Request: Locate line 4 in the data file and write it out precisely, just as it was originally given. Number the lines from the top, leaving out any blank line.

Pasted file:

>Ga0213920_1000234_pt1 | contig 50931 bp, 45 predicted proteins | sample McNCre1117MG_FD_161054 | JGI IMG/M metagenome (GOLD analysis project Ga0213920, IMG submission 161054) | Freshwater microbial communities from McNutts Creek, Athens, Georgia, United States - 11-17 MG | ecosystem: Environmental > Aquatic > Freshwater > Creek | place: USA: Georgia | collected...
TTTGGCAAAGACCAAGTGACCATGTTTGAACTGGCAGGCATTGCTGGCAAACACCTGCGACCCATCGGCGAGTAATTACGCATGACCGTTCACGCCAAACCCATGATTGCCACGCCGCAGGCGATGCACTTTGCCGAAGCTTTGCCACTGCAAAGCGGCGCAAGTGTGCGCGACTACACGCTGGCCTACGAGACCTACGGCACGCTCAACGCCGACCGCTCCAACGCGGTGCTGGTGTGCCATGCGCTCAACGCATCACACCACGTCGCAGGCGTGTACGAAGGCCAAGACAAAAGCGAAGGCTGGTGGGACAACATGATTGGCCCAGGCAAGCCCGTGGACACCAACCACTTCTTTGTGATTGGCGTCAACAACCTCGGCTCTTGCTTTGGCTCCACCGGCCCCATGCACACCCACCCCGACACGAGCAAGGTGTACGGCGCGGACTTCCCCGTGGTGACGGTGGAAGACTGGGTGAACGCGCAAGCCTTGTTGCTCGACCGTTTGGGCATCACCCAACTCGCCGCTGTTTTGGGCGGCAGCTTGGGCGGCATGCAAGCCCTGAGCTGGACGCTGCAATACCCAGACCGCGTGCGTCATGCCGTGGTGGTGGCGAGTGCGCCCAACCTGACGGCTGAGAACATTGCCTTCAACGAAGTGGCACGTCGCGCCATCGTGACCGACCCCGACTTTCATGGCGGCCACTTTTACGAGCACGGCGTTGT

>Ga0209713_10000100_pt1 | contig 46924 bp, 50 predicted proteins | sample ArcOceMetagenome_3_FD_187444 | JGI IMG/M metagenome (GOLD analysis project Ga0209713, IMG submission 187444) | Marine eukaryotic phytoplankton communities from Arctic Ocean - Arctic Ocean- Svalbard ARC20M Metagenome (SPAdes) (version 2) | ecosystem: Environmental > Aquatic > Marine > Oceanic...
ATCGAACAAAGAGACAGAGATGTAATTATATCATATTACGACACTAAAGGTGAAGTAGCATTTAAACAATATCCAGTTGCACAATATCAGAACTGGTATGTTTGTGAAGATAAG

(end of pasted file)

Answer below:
ATCGAACAAAGAGACAGAGATGTAATTATATCATATTACGACACTAAAGGTGAAGTAGCATTTAAACAATATCCAGTTGCACAATATCAGAACTGGTATGTTTGTGAAGATAAG